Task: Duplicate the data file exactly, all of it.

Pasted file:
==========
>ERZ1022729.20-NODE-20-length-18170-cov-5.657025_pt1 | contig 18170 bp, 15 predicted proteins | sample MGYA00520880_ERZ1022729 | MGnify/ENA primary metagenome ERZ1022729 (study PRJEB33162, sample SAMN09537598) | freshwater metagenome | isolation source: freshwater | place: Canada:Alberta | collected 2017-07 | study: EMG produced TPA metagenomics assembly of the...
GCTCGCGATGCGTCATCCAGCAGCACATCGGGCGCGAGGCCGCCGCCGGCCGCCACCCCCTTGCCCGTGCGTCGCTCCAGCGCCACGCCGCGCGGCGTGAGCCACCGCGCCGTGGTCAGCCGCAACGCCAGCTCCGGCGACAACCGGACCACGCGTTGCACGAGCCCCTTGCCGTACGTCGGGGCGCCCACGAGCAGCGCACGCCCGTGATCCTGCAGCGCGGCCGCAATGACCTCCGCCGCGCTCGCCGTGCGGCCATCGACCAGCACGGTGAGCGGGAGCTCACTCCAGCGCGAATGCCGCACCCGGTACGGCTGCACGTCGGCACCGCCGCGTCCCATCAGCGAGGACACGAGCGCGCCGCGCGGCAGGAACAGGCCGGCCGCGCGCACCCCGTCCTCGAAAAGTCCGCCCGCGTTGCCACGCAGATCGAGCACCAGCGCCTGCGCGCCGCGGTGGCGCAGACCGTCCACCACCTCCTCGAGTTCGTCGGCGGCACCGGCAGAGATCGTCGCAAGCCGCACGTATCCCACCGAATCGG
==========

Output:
>ERZ1022729.20-NODE-20-length-18170-cov-5.657025_pt1 | contig 18170 bp, 15 predicted proteins | sample MGYA00520880_ERZ1022729 | MGnify/ENA primary metagenome ERZ1022729 (study PRJEB33162, sample SAMN09537598) | freshwater metagenome | isolation source: freshwater | place: Canada:Alberta | collected 2017-07 | study: EMG produced TPA metagenomics assembly of the...
GCTCGCGATGCGTCATCCAGCAGCACATCGGGCGCGAGGCCGCCGCCGGCCGCCACCCCCTTGCCCGTGCGTCGCTCCAGCGCCACGCCGCGCGGCGTGAGCCACCGCGCCGTGGTCAGCCGCAACGCCAGCTCCGGCGACAACCGGACCACGCGTTGCACGAGCCCCTTGCCGTACGTCGGGGCGCCCACGAGCAGCGCACGCCCGTGATCCTGCAGCGCGGCCGCAATGACCTCCGCCGCGCTCGCCGTGCGGCCATCGACCAGCACGGTGAGCGGGAGCTCACTCCAGCGCGAATGCCGCACCCGGTACGGCTGCACGTCGGCACCGCCGCGTCCCATCAGCGAGGACACGAGCGCGCCGCGCGGCAGGAACAGGCCGGCCGCGCGCACCCCGTCCTCGAAAAGTCCGCCCGCGTTGCCACGCAGATCGAGCACCAGCGCCTGCGCGCCGCGGTGGCGCAGACCGTCCACCACCTCCTCGAGTTCGTCGGCGGCACCGGCAGAGATCGTCGCAAGCCGCACGTATCCCACCGAATCGG